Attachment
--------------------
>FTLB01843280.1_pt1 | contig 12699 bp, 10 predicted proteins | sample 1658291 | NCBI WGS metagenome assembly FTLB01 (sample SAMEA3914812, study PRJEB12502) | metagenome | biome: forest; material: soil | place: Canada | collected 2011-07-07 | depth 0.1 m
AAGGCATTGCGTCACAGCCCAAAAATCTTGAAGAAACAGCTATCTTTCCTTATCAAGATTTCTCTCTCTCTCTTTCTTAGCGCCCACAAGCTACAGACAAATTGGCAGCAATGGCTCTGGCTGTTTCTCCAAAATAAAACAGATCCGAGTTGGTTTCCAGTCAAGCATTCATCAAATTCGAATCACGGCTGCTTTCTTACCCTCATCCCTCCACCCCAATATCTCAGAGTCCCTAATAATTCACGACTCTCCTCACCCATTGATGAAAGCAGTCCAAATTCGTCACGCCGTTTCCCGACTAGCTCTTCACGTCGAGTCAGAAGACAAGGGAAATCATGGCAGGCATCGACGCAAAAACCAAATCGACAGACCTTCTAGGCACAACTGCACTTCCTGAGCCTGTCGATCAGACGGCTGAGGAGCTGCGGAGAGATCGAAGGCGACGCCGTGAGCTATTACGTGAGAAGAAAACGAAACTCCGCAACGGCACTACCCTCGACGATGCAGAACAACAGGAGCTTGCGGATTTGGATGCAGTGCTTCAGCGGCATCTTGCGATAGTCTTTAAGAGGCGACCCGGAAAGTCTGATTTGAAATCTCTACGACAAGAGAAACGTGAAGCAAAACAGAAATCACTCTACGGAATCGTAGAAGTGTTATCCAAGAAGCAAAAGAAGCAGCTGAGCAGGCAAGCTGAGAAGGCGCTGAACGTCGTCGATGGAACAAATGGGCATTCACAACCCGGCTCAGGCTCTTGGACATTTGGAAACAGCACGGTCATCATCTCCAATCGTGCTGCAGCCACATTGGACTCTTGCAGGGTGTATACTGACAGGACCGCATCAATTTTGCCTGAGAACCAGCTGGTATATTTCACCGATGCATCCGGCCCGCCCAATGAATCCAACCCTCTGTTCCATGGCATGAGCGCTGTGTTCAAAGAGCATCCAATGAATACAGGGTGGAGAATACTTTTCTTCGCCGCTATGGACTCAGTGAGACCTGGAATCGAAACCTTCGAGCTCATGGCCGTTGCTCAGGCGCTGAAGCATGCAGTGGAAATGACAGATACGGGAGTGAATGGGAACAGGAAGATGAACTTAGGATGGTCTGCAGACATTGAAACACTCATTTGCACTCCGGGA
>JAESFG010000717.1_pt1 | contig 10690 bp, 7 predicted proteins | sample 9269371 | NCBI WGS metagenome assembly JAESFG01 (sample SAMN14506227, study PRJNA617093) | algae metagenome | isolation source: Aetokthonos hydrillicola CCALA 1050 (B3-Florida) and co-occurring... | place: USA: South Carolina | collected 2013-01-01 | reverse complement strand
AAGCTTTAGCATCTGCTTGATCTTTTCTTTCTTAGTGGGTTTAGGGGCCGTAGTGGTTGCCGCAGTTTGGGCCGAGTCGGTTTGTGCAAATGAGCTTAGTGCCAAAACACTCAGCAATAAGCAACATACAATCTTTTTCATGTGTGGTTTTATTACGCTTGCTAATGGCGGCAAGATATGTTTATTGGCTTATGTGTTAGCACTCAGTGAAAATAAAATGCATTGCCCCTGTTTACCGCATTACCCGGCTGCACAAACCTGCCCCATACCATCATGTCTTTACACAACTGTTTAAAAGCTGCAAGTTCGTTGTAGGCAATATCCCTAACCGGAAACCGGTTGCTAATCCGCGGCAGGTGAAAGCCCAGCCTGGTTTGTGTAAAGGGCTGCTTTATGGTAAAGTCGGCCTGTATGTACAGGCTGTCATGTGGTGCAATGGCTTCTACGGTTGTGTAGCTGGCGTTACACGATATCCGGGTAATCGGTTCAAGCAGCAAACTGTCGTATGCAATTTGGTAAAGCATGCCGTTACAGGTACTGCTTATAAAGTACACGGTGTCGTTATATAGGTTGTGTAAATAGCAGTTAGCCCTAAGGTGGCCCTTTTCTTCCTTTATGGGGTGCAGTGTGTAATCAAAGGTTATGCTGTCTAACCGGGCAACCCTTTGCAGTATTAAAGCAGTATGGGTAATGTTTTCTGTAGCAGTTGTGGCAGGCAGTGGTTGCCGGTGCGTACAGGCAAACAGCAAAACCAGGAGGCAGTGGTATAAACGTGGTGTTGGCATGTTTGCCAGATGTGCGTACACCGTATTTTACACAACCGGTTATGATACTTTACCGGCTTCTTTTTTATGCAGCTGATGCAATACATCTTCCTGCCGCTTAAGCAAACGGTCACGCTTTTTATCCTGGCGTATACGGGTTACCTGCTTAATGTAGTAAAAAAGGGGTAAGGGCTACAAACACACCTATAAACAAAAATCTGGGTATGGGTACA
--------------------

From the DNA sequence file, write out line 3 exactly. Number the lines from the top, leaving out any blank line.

>JAESFG010000717.1_pt1 | contig 10690 bp, 7 predicted proteins | sample 9269371 | NCBI WGS metagenome assembly JAESFG01 (sample SAMN14506227, study PRJNA617093) | algae metagenome | isolation source: Aetokthonos hydrillicola CCALA 1050 (B3-Florida) and co-occurring... | place: USA: South Carolina | collected 2013-01-01 | reverse complement strand